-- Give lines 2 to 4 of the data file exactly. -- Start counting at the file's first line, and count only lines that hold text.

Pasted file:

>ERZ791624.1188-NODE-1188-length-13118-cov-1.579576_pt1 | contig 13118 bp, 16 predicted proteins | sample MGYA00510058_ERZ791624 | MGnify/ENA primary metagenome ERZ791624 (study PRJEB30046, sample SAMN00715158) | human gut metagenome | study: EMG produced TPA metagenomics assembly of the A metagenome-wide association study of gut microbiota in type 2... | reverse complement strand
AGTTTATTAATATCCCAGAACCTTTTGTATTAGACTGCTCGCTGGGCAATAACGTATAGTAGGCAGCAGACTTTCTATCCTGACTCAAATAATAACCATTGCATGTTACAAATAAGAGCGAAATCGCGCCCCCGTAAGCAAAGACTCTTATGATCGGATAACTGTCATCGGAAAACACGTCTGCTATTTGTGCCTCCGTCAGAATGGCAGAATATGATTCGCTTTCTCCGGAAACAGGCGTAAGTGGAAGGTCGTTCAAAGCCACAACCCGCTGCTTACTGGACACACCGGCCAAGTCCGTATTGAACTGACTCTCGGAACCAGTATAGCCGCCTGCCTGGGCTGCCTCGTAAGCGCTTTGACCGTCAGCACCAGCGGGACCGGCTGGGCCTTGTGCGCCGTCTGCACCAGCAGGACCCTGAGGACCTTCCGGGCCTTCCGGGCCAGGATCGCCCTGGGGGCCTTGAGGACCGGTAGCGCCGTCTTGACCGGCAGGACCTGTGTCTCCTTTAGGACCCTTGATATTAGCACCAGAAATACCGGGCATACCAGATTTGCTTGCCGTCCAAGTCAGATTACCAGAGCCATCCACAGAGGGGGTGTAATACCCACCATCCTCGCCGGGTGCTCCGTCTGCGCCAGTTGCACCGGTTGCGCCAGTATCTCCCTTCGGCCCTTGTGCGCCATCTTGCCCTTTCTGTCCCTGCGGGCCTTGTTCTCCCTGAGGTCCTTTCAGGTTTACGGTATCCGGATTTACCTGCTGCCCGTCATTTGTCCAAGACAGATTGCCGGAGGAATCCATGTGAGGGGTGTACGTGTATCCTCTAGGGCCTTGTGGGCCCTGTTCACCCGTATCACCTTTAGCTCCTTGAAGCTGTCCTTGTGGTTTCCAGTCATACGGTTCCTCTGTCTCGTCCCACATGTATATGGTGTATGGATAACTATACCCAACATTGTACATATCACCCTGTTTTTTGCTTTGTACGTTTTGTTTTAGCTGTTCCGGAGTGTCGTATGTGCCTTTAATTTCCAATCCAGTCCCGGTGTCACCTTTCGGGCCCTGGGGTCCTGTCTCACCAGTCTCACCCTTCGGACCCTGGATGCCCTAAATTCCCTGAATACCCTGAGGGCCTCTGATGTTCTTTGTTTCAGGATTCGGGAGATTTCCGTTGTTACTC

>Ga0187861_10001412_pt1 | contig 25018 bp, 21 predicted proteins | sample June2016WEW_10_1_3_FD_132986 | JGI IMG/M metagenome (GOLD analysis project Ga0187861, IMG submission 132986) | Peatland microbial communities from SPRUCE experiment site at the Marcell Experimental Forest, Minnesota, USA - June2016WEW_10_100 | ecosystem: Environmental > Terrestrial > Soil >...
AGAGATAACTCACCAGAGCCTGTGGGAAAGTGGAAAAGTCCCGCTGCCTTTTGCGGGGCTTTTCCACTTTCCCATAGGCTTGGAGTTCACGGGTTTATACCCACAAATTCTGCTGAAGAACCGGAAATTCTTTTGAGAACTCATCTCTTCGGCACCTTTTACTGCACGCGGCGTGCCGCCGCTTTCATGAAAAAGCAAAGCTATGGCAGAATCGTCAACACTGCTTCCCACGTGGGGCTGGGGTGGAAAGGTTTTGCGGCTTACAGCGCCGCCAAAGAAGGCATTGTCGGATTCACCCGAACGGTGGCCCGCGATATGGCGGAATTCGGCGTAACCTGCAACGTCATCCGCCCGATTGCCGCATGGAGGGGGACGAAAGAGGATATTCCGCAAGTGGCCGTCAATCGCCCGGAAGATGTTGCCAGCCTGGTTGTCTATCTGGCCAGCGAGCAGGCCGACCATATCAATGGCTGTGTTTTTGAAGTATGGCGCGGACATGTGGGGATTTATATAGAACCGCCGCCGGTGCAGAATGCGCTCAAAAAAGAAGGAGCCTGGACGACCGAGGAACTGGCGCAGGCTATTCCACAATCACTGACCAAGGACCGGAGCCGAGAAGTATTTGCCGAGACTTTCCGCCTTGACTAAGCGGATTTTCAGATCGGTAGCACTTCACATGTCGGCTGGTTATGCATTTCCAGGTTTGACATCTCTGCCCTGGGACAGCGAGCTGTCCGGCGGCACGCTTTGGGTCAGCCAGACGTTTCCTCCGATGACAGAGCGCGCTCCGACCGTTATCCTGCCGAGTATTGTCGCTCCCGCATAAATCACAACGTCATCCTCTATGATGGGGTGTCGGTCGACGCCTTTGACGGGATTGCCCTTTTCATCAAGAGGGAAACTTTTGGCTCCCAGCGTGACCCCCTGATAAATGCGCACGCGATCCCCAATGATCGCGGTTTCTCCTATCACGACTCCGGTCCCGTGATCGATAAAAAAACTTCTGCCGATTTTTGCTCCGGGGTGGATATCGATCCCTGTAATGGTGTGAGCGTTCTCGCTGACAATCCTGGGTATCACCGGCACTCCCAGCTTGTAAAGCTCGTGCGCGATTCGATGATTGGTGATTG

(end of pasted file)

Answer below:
AGTTTATTAATATCCCAGAACCTTTTGTATTAGACTGCTCGCTGGGCAATAACGTATAGTAGGCAGCAGACTTTCTATCCTGACTCAAATAATAACCATTGCATGTTACAAATAAGAGCGAAATCGCGCCCCCGTAAGCAAAGACTCTTATGATCGGATAACTGTCATCGGAAAACACGTCTGCTATTTGTGCCTCCGTCAGAATGGCAGAATATGATTCGCTTTCTCCGGAAACAGGCGTAAGTGGAAGGTCGTTCAAAGCCACAACCCGCTGCTTACTGGACACACCGGCCAAGTCCGTATTGAACTGACTCTCGGAACCAGTATAGCCGCCTGCCTGGGCTGCCTCGTAAGCGCTTTGACCGTCAGCACCAGCGGGACCGGCTGGGCCTTGTGCGCCGTCTGCACCAGCAGGACCCTGAGGACCTTCCGGGCCTTCCGGGCCAGGATCGCCCTGGGGGCCTTGAGGACCGGTAGCGCCGTCTTGACCGGCAGGACCTGTGTCTCCTTTAGGACCCTTGATATTAGCACCAGAAATACCGGGCATACCAGATTTGCTTGCCGTCCAAGTCAGATTACCAGAGCCATCCACAGAGGGGGTGTAATACCCACCATCCTCGCCGGGTGCTCCGTCTGCGCCAGTTGCACCGGTTGCGCCAGTATCTCCCTTCGGCCCTTGTGCGCCATCTTGCCCTTTCTGTCCCTGCGGGCCTTGTTCTCCCTGAGGTCCTTTCAGGTTTACGGTATCCGGATTTACCTGCTGCCCGTCATTTGTCCAAGACAGATTGCCGGAGGAATCCATGTGAGGGGTGTACGTGTATCCTCTAGGGCCTTGTGGGCCCTGTTCACCCGTATCACCTTTAGCTCCTTGAAGCTGTCCTTGTGGTTTCCAGTCATACGGTTCCTCTGTCTCGTCCCACATGTATATGGTGTATGGATAACTATACCCAACATTGTACATATCACCCTGTTTTTTGCTTTGTACGTTTTGTTTTAGCTGTTCCGGAGTGTCGTATGTGCCTTTAATTTCCAATCCAGTCCCGGTGTCACCTTTCGGGCCCTGGGGTCCTGTCTCACCAGTCTCACCCTTCGGACCCTGGATGCCCTAAATTCCCTGAATACCCTGAGGGCCTCTGATGTTCTTTGTTTCAGGATTCGGGAGATTTCCGTTGTTACTC

>Ga0187861_10001412_pt1 | contig 25018 bp, 21 predicted proteins | sample June2016WEW_10_1_3_FD_132986 | JGI IMG/M metagenome (GOLD analysis project Ga0187861, IMG submission 132986) | Peatland microbial communities from SPRUCE experiment site at the Marcell Experimental Forest, Minnesota, USA - June2016WEW_10_100 | ecosystem: Environmental > Terrestrial > Soil >...
AGAGATAACTCACCAGAGCCTGTGGGAAAGTGGAAAAGTCCCGCTGCCTTTTGCGGGGCTTTTCCACTTTCCCATAGGCTTGGAGTTCACGGGTTTATACCCACAAATTCTGCTGAAGAACCGGAAATTCTTTTGAGAACTCATCTCTTCGGCACCTTTTACTGCACGCGGCGTGCCGCCGCTTTCATGAAAAAGCAAAGCTATGGCAGAATCGTCAACACTGCTTCCCACGTGGGGCTGGGGTGGAAAGGTTTTGCGGCTTACAGCGCCGCCAAAGAAGGCATTGTCGGATTCACCCGAACGGTGGCCCGCGATATGGCGGAATTCGGCGTAACCTGCAACGTCATCCGCCCGATTGCCGCATGGAGGGGGACGAAAGAGGATATTCCGCAAGTGGCCGTCAATCGCCCGGAAGATGTTGCCAGCCTGGTTGTCTATCTGGCCAGCGAGCAGGCCGACCATATCAATGGCTGTGTTTTTGAAGTATGGCGCGGACATGTGGGGATTTATATAGAACCGCCGCCGGTGCAGAATGCGCTCAAAAAAGAAGGAGCCTGGACGACCGAGGAACTGGCGCAGGCTATTCCACAATCACTGACCAAGGACCGGAGCCGAGAAGTATTTGCCGAGACTTTCCGCCTTGACTAAGCGGATTTTCAGATCGGTAGCACTTCACATGTCGGCTGGTTATGCATTTCCAGGTTTGACATCTCTGCCCTGGGACAGCGAGCTGTCCGGCGGCACGCTTTGGGTCAGCCAGACGTTTCCTCCGATGACAGAGCGCGCTCCGACCGTTATCCTGCCGAGTATTGTCGCTCCCGCATAAATCACAACGTCATCCTCTATGATGGGGTGTCGGTCGACGCCTTTGACGGGATTGCCCTTTTCATCAAGAGGGAAACTTTTGGCTCCCAGCGTGACCCCCTGATAAATGCGCACGCGATCCCCAATGATCGCGGTTTCTCCTATCACGACTCCGGTCCCGTGATCGATAAAAAAACTTCTGCCGATTTTTGCTCCGGGGTGGATATCGATCCCTGTAATGGTGTGAGCGTTCTCGCTGACAATCCTGGGTATCACCGGCACTCCCAGCTTGTAAAGCTCGTGCGCGATTCGATGATTGGTGATTG